In 2012, SEIU United Healthcare Workers floated a ballot measure designed to limit executive compensation at a South Bay nonprofit hospital that was more motivated by contract negotiations than the public good. It passed, but was rightly ruled unconstitutional.

Now SEIU is trying to take this strategy statewide. But voters shouldn't let them. A proposed ballot measure needs 500,000 signatures of registered voters by June 2 to make the November ballot. Don't sign.

Executive compensation in many industries has gone wild over the past two decades and some hospital CEOs are lavishly paid, but the average pay for a hospital CEO in the United States in 2010 was $510,000.

This proposed measure is not about helping to cap health care costs, as its proponents suggest. If it were serious about doing that, it would limit the salaries of hospital workers as well as the CEOs. No one should hold there breath waiting for that to occur.

Instead, this measure is another bargaining ploy. It is a thinly veiled attempt to force nonprofit hospitals to make budget and operational decisions the SEIU favors.

SEIU's Measure M in 2012 started as a spur-of-the-moment tactic to force El Camino Hospital's executive to cave on contract negotiations. It apparently worked. The union got its contract -- but the measure stayed on the ballot. No one campaigned for it, but it struck a chord with voters generally miffed at executive salaries.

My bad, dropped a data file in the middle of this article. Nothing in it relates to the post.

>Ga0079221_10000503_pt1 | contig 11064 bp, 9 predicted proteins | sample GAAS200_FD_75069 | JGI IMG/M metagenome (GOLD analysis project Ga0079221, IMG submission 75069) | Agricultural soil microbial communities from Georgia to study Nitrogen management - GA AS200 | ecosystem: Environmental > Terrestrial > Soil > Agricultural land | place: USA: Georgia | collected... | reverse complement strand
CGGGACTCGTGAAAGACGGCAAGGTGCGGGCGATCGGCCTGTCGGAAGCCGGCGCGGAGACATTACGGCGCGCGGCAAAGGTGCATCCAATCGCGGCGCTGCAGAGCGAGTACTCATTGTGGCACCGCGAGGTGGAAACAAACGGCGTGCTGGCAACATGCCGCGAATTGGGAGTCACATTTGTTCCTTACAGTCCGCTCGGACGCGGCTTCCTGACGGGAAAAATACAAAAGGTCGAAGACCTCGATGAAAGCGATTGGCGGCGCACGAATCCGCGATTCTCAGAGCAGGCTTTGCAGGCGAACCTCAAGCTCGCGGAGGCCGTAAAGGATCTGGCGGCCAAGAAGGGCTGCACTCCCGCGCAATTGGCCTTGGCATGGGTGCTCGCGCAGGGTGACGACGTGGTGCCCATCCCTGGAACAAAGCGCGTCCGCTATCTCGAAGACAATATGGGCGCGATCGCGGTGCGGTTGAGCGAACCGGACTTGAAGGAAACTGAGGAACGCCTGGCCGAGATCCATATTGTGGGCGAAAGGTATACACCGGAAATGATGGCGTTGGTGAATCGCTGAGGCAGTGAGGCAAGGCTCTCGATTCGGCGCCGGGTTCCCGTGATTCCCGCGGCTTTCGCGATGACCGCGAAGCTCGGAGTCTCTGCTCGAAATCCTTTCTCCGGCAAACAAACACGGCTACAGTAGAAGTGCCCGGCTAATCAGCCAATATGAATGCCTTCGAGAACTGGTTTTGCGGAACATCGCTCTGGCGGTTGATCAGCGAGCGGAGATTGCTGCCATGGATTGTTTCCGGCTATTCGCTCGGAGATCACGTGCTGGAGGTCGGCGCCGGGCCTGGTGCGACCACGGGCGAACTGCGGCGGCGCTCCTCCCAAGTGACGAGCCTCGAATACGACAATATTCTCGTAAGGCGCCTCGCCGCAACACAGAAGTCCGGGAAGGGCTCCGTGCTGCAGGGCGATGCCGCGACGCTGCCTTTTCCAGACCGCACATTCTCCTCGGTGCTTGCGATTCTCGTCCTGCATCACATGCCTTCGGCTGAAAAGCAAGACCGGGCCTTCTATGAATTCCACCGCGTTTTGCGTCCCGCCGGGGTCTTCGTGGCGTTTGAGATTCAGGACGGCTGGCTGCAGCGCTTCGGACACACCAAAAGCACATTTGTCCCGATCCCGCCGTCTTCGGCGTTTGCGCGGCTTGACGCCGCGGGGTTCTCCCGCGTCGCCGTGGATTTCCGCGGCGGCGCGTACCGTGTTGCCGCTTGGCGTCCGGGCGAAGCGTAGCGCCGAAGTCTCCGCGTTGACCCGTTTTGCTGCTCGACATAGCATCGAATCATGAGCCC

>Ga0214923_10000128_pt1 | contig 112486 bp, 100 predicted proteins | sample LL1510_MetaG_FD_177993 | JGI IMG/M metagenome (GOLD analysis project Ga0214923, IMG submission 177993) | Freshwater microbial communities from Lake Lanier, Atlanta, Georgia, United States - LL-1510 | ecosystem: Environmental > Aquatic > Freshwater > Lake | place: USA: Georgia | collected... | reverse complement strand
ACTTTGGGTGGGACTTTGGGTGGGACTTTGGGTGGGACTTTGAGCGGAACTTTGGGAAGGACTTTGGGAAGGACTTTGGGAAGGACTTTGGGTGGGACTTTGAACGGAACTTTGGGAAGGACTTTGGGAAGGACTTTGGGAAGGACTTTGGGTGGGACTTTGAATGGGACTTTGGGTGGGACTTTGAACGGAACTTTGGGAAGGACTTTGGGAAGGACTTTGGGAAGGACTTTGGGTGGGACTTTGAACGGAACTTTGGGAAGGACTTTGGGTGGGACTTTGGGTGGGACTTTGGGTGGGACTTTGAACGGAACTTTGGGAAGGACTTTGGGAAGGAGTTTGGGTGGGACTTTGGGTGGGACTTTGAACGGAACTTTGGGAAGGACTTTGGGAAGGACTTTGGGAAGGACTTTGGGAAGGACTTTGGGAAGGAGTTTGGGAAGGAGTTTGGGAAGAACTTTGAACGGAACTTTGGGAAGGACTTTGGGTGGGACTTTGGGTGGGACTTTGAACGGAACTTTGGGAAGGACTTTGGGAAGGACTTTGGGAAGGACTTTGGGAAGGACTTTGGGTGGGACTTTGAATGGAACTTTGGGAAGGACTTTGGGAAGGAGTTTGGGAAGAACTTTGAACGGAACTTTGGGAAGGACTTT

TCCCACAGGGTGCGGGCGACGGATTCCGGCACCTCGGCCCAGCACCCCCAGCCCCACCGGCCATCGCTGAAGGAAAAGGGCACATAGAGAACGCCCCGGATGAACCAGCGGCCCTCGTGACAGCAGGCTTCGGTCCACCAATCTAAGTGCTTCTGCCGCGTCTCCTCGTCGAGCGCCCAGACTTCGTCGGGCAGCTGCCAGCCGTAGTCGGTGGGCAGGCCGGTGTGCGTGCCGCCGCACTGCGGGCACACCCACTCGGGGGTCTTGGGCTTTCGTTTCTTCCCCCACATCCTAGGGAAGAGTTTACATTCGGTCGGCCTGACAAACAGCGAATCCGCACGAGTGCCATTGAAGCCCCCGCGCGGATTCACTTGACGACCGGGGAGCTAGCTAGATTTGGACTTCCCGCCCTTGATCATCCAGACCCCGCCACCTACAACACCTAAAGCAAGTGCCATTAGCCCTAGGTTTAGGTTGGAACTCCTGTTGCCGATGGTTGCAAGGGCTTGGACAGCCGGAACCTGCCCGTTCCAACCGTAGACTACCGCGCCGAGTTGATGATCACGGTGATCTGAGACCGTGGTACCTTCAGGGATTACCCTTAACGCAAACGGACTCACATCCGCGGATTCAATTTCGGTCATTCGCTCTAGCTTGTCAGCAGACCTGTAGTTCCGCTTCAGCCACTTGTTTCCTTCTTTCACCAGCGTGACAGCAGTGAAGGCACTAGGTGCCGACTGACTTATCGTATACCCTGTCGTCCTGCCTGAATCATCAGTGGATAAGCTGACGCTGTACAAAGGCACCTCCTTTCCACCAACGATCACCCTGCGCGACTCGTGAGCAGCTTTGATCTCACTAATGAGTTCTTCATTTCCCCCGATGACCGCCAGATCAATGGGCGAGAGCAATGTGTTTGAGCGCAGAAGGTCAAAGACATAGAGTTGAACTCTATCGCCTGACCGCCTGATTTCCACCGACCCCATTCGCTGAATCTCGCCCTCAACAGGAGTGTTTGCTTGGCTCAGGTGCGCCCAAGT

A companion measure also gathering signatures in California would cap hospitals' charge for a procedure at 25 percent above the actual cost of service. That sounds good, but hospitals often lose money on procedures covered by Medi-Cal, which pushes other rates higher. It's not a good system, but a simplistic formula can only make things worse.

If hospital executives meet more of SEIU's demands, the union may pull back. It has withdrawn a cost-cap measure in Oregon after hospitals agreed to join a work group to address hospital costs.

The proposed salary limit of $450,000 for California is $60,000 less than the median pay for hospital CEOs across the United States, many in less expensive areas. It's the salary of the president, but that's an absurd comparison. The president never makes as much as private-sector executives.

Being the CEO of a hospital is a tough job requiring knowledge of health care economics, medical issues and business management.

It's hard to know which would be worse for Californians -- ballot-box legislating of salaries and fees, or capitulating to SEIU demands, which may or may not be in the public interest.

Regardless, measures like this are an egregious and transparent abuse of the initiative system, and voters must stop them.